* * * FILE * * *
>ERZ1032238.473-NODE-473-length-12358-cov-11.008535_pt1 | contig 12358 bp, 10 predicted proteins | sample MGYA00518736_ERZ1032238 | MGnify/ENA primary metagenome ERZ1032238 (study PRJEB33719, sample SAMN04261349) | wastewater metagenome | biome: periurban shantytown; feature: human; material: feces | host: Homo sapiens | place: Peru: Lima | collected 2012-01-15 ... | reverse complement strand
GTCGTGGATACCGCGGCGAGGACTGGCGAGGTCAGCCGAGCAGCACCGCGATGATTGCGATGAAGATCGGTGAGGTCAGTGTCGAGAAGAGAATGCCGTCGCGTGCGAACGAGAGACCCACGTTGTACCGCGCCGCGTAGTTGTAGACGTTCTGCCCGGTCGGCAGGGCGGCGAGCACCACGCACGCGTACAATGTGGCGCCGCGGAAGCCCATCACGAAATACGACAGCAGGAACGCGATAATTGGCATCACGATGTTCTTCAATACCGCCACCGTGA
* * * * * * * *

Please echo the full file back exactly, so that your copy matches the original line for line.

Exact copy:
>ERZ1032238.473-NODE-473-length-12358-cov-11.008535_pt1 | contig 12358 bp, 10 predicted proteins | sample MGYA00518736_ERZ1032238 | MGnify/ENA primary metagenome ERZ1032238 (study PRJEB33719, sample SAMN04261349) | wastewater metagenome | biome: periurban shantytown; feature: human; material: feces | host: Homo sapiens | place: Peru: Lima | collected 2012-01-15 ... | reverse complement strand
GTCGTGGATACCGCGGCGAGGACTGGCGAGGTCAGCCGAGCAGCACCGCGATGATTGCGATGAAGATCGGTGAGGTCAGTGTCGAGAAGAGAATGCCGTCGCGTGCGAACGAGAGACCCACGTTGTACCGCGCCGCGTAGTTGTAGACGTTCTGCCCGGTCGGCAGGGCGGCGAGCACCACGCACGCGTACAATGTGGCGCCGCGGAAGCCCATCACGAAATACGACAGCAGGAACGCGATAATTGGCATCACGATGTTCTTCAATACCGCCACCGTGA